My Lords, I refer to my interests as set out in the register. We have heard some very powerful cases for other amendments in this group, but I will confine my remarks to supporting Amendment 27. I am grateful to the right reverend Prelate for tabling it.
As the chair of Peers for Gambling Reform and a previous member of your Lordships’ Select Committee on gambling, I have spoken to dozens of people who have been affected by problem gambling. We know that there are at least a third of a million problem gamblers in the UK—probably far more. We know that, on average, very sadly, there is one gambling-related suicide every single day. We know that for every problem gambler, six other people are adversely affected by gambling-related harm, which causes huge problems for families, individuals and society, as well as huge costs to society through lost tax receipts, welfare and benefit claims and costs to the NHS and the criminal justice system. With the growth of online gambling, unless action is taken, the problems will get even worse.
I am therefore enormously supportive of the Government’s decision to conduct a review into the Gambling Act 2005, but we should never forget that, while gambling companies have no incentive to drive customers to financial ruin, they have every incentive to keep them gambling even when problems are looming. The greater the problem, the greater the profit to the gambling company.
When people with gambling problems seek to address their addiction, we should do all we can to support them. One of the most crucial tools available to them, as we heard from the right reverend Prelate, is gambling-blocking software. While self-exclusion schemes such as Gamban and GAMSTOP are effective in preventing access to gambling sites, albeit only to those sites registered with the services, bank-based gambling blocks are a much clearer and more effective method of preventing gambling transactions and therefore better supporting those suffering from gambling-related harms and seeking to help themselves.
Recently published research from the University of Bristol entitled A Blueprint for Bank Card Gambling Blockers shows that bank-blocker mechanisms, as described in the amendment, offer great potential in helping people to control their gambling. This has been demonstrated by many customers of account providers who already provide such an option. The research from Bristol University made five recommendations: first, blocker technology should be made available digitally, by phone or in writing and, ideally, to a single point regardless of the account provider; secondly, all account providers should routinely raise awareness about blocker technology; thirdly, every blocker should be built around a time-release lock, as the right reverend Prelate suggested, of 48 hours, preventing impulse relapses from people suffering from a gambling addiction —this cool-down period would give users time to assess the implications of their request to bypass the block; fourthly, each blocker should allow limitations on cash withdrawals to prevent cash being used as a workaround for any gambling block; finally and most crucially, any form of blocking system, if it is going to be watertight, needs all account providers to be involved, not just those who choose to introduce such a system.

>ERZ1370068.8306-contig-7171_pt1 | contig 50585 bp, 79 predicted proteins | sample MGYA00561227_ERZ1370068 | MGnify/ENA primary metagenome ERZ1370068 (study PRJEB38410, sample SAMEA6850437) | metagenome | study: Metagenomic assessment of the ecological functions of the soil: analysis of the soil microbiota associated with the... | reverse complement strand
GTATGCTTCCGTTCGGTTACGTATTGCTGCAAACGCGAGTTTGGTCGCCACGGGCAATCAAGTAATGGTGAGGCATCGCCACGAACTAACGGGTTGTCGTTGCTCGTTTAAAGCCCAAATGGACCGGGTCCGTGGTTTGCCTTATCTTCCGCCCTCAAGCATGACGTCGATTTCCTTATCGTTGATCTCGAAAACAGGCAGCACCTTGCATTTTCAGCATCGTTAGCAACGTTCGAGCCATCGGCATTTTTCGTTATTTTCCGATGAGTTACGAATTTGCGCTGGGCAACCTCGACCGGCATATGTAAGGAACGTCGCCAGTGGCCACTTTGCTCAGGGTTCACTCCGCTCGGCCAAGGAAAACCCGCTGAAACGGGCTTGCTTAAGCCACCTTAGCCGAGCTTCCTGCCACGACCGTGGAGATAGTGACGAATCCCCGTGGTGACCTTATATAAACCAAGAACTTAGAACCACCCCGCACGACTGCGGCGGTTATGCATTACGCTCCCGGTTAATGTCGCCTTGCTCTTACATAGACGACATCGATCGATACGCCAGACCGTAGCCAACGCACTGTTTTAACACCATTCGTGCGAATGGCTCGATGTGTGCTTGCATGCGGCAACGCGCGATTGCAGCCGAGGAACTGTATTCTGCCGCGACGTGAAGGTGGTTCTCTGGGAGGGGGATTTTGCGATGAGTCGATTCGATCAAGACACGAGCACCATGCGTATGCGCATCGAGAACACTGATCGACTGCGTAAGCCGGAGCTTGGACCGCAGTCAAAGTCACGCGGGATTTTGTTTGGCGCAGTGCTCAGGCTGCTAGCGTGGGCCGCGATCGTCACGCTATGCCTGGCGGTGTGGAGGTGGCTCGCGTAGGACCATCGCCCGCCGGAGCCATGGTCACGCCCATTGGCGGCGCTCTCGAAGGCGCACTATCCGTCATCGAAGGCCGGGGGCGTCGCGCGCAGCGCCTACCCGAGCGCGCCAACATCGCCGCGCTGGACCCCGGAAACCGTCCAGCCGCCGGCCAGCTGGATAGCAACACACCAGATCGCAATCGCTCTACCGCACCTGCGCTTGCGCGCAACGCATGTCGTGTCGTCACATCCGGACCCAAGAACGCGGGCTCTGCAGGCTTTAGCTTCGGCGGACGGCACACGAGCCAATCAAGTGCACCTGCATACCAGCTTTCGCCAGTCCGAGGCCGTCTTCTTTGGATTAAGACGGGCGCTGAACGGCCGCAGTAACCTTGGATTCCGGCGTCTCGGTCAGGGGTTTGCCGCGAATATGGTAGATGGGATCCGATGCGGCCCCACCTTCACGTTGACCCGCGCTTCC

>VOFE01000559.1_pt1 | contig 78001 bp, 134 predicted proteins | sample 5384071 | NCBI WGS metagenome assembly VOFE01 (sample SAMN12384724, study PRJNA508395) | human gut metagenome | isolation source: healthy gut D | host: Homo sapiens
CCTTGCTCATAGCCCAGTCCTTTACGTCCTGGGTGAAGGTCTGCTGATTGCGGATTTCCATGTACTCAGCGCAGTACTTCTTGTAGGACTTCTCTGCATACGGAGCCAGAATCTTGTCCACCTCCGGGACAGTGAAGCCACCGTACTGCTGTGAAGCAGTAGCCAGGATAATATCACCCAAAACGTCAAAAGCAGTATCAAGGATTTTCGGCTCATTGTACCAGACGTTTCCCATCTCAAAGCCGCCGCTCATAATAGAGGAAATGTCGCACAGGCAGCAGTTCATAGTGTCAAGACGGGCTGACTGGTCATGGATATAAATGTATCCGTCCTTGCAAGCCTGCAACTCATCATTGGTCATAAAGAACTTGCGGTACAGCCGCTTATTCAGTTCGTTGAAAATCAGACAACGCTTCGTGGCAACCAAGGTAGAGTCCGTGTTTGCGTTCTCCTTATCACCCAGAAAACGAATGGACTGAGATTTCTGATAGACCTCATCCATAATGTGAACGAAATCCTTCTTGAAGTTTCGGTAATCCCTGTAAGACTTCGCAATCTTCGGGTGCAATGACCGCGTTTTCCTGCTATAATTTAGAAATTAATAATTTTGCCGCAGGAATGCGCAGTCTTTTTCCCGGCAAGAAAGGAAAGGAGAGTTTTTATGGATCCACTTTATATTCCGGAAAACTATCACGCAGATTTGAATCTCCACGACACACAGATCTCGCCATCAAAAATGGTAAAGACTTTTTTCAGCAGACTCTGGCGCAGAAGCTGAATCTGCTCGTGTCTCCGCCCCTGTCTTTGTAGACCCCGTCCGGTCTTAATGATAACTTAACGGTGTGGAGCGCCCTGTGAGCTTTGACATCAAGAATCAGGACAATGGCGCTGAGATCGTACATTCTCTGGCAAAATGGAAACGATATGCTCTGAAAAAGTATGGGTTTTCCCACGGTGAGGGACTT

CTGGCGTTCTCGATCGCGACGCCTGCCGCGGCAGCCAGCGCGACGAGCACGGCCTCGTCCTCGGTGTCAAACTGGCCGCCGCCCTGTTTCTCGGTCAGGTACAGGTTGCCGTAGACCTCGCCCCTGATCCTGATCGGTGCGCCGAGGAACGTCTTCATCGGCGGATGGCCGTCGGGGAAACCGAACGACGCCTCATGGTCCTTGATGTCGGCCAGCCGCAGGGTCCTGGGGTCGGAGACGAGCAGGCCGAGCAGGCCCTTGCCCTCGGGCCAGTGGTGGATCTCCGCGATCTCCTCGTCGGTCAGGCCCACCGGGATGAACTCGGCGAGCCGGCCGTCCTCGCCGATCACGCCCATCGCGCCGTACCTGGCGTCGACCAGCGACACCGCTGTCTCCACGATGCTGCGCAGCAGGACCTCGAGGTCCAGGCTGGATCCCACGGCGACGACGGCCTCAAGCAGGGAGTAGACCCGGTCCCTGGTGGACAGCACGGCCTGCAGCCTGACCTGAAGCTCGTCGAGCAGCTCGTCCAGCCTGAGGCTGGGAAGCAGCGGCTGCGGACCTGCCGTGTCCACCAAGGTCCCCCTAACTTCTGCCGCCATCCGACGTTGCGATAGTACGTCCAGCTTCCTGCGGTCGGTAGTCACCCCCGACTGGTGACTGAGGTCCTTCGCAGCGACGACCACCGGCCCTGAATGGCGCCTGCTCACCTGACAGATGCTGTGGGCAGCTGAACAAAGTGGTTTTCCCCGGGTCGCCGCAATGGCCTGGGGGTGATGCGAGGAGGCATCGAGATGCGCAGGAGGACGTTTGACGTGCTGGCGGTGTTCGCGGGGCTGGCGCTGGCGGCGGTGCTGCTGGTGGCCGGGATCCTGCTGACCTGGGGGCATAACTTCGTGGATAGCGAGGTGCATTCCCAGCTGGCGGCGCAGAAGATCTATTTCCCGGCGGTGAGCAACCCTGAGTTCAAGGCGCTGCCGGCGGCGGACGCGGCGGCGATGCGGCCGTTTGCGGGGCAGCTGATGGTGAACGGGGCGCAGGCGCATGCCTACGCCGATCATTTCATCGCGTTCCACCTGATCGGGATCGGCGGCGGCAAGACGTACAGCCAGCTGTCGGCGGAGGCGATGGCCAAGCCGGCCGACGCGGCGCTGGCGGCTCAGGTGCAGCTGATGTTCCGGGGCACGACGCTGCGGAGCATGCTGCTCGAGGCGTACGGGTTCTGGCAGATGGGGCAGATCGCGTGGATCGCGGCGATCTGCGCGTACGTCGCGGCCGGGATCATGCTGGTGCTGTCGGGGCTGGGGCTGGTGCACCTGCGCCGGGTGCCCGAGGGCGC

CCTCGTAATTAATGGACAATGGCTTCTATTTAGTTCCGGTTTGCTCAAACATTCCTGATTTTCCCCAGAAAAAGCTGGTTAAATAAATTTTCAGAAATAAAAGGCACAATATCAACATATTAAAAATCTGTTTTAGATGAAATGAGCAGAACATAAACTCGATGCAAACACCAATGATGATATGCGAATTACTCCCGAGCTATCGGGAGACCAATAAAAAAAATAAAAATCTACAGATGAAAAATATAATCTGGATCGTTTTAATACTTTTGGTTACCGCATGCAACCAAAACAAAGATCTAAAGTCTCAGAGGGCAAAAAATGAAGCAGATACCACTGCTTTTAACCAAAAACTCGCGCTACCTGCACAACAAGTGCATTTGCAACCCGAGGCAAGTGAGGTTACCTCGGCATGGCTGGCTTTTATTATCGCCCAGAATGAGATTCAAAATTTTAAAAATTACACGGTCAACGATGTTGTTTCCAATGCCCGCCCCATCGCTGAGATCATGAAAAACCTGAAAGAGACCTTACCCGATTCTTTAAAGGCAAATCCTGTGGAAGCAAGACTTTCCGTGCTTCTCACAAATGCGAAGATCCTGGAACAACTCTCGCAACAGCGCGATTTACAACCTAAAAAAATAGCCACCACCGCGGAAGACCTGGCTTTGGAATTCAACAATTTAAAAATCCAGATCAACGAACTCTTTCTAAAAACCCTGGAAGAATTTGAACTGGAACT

It was for this reason that a coalition of banks, campaigners and clinicians, led by Monzo, recently wrote to DCMS urging it to introduce a new requirement for all account providers in the UK to make sure every consumer can access a gambling block. This is the essence of Amendment 27, as outlined by the right reverend Prelate. I, too, wrote to the Secretary of State about this issue. On his behalf, John Whittingdale MP, Minister of State for Media and Data, who is now heading up the gambling review, replied just a few days ago. He correctly pointed out that NatWest Group has now joined the account providers which already have done so by introducing a 48-hour gambling block on its debit card and most Santander UK customers have been moved to Mastercard, which also has a gambling block. This is welcome news, and it means that a high percentage of customers have access to one form of gambling block or another.
However, crucially, not all customers have that option. Equally, not all schemes have the same degree of effectiveness. John Whittingdale’s response continued by saying that, “Of course further progress can be made to increase the effectiveness of gambling blocks and I hope that banks continue to strengthen these tools, as we have seen in recent months. Last week, I discussed this issue with the Economic Secretary to the Treasury, John Glen MP, and we are looking to banks to help customers manage their gambling”.
Surely the best way of achieving the desired outcome of ensuring that all account providers have strong, effective gambling blocks in place is not by encouragement but by the Government adopting the amendment or their own version of it. I hope we will get an encouraging response from the Minister. I look forward to hearing it.